not throw a single ray of light on the path of
progress. The efforts of the latter are neither
properly directed nor kept within legitimate
bonds, and every one expects failure as n natu
ral result. "Whilst with the former, perhaps
only one important condition of success, was
omitted ; if so, that one stand forth promi
nently, to be studied and weighed and its
share in the failure carefully accrtained.
Preparations for this crop should now be
made, even where it is regarded injudicious to
seed down in October. The clean follow of
the english, as a preparation for a whent crop,
may be regarded us a waste of labor, but there
can be doubt of its great value ta the crop.?
The repeated ploughing of the land, brings the
latter into a state m which it can give prompt
ly of its elements to this most civilized of our
domesticated plants; civilized, in the sense of
being farthest removed from its wild state, and
incapable of thriving except under most artifi
c'al conditions. It is not a gross feeder, cannot
like corn thrive on coarse fare;?its elaborating
power is relatively small. Choice and delicate
food must therefore be within easy reach of its
delicate, fibrous roots?and the soil Boft and
pulverized, that the delicate rootlets may roam
at pleasure in search of ii
TIME OP SOWING.
From the middle of October to middle of
November includes the best time for sowing?
middle of October in the colder, middle of No
vember in the wanner portions of the South.
Sown too early, there is danger of the Hessian
fly?sown too late, the cold keeps the plants too
much. Sow when the ground is diy and
don't forget to soak the seed in blue stone.
One pound will be enough for five bushels of
seed* Dissolve it in water?put tlfe seed in
baskets and dip them down in the solution,
take out and let the pickle drain off, and when
the grains are nearly dry, roll them in plaster
or lime. It is best to have the seed whitened,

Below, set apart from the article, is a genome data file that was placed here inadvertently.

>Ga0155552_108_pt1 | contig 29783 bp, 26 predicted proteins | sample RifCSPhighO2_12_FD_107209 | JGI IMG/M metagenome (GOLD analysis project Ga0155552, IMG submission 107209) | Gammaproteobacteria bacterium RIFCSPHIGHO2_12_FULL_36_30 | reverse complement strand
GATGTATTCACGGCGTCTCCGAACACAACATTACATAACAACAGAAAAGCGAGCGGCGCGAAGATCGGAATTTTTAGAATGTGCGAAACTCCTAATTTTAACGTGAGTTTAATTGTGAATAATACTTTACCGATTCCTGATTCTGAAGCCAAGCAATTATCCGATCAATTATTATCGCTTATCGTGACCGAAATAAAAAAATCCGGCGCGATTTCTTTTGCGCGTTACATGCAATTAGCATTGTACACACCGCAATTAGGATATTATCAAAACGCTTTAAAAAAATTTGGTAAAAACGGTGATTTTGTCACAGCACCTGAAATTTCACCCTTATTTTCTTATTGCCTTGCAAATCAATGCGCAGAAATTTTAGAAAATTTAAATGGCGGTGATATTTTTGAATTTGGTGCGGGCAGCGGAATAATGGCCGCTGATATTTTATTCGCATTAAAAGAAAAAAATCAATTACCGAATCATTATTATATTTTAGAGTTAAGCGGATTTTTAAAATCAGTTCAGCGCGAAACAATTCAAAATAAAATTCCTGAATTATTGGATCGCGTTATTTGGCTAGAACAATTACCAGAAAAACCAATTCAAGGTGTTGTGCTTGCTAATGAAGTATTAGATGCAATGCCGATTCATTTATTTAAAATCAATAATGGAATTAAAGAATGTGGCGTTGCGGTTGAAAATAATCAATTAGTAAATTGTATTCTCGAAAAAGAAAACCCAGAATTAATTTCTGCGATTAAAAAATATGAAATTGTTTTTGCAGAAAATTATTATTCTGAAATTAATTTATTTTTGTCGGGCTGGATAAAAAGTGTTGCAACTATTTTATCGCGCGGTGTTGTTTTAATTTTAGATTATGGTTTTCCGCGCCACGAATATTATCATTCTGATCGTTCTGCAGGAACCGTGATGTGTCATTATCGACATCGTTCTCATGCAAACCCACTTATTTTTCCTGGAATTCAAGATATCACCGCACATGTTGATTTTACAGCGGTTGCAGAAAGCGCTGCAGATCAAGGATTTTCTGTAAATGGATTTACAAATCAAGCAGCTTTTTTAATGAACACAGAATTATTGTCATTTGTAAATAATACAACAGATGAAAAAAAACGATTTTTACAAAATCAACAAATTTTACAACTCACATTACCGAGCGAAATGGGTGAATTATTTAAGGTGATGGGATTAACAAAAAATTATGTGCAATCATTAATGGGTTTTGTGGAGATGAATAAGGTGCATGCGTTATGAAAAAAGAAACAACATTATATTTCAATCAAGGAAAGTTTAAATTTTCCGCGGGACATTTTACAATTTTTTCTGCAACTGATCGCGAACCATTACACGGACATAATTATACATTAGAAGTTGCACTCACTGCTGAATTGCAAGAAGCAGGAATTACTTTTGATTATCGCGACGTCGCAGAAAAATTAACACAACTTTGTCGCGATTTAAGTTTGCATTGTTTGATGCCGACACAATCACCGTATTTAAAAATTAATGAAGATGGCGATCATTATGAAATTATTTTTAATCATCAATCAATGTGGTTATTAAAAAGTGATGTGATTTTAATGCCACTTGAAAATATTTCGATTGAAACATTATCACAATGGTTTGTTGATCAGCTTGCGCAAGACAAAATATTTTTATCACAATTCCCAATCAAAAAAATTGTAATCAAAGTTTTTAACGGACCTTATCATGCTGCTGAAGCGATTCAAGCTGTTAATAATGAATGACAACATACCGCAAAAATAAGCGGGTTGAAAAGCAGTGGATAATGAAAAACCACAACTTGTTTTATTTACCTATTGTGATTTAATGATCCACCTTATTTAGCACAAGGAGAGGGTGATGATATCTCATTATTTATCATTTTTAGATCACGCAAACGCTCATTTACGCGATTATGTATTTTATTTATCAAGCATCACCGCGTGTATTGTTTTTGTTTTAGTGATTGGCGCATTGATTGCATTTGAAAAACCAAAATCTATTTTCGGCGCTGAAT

that the sower may soc with what regtdarity
his work is being done.
Towards the lust of the month, these will
have to be dug. A sight touching of the vines
by frost will do no harm, but it is best to dig
before a freeze, as the upper ends of the ?ibers
are very npt to be frost-bitten thereby. AVc
have found it bc.-l to dig in dry weather, and to
put away t lie potatoes dry. With above pre
cautions observed, there is no difficulty in keep
ing them through the winter if put up in banks
or bills. Good farmers differ in the detnils of
these banks?the essential points are" to jnnko
the ditt covering thick (not less than one foot)
and to keep it dry. It is well to leave an air
hole at first, for the moisture developed in
"sweating," to escape. "Wo should be under ob
ligations to any reader who would give us a
descrption of all of tho varieties of the sweet
potato and the good nnd bad points in each
These should he dug before frost touches the
vines, or immediately afterwards. If thus
man aged?by pulling up the vines, nearly all
the pods will come up with them. If left for
some time after frost, the stein of the pod rots
and when the vines arc pulled, niost of the
pods are left in the ground. Lean two bunches
together, top to top so ns to allow the pods to
dry. When dry, stack or house. The pods
should never have rain upon them after they
are dug, as they are liable to blacken nnd be
When drilled, lurinps should receive light
ploughing* und hooings during this month.?
Where broad-cast they should be hoed and
thinned out. Sown too thick (as they general
ly are) and entirely neglected, fine roots are
seldom made. When the cold becomes severe
enough to check growth, cut ofT the tops and
bank tire roots, as you would potatoes. It is
not necessary to cover them so thickly with
dirt.-Uutebagas, Seven tops and soinu others,
will sometimes stand tho winter ieft in the
ground, but there is a risk about it whenev
er the mercury descends to 15 degrees Fah
Examine carefully your supply of forage
and seo how many animals you can curry
through the winter, not stinted but well fed.
Whatever you may have beyond these, dis
pose of at once before they lose flesh. Win
tering too much stock in a great evil at the
F. H. W. BGIGGMANN
HAS just received a fullsupply of NEW SPRING GOODS, 8nd
CONSTANTLY ON HAND a }ull lino of I}ry OooclS of nil kinds. Ho oflcrs
Needed by everybody, nt lowj rates, consisting of HOOTS AND SHOES, GROCERIES,
HARDWARE, HATS, <fcc., &CJ ALSO, ?
The BUTTON-HOLE SEWING MACHINE, (which took first Premium at last County
Fair,) for which he is Agent.
Call and see for Yourselves.
ALSO AGENT FOR THE
FOUOTAIN PUMP I
?^tT>ortjible PUMP and SPRINKLER. ,
April 10, 187a 8 tf
IN MEDICINES QUALITY IS OF THE FIRST IMPORTANCE.
E. J. OLIVEROS, M. D,
Dealer in Drugs, jVXecliciii.es, Paints, Oils, "Var
nish, 1ST on- Explosive Lamps, Garden
Seeds, &e. &c. &c.
PRESCRIPTIONS prepared with accuracy and fidelity, for which purpose n full and com
plete assortment of PURE CHEMICALS rtnd GENUINE DRUGS will be constantly
Oh hand. *
IONU Experience?a successful business career of more than eight ypars In Orangeburg,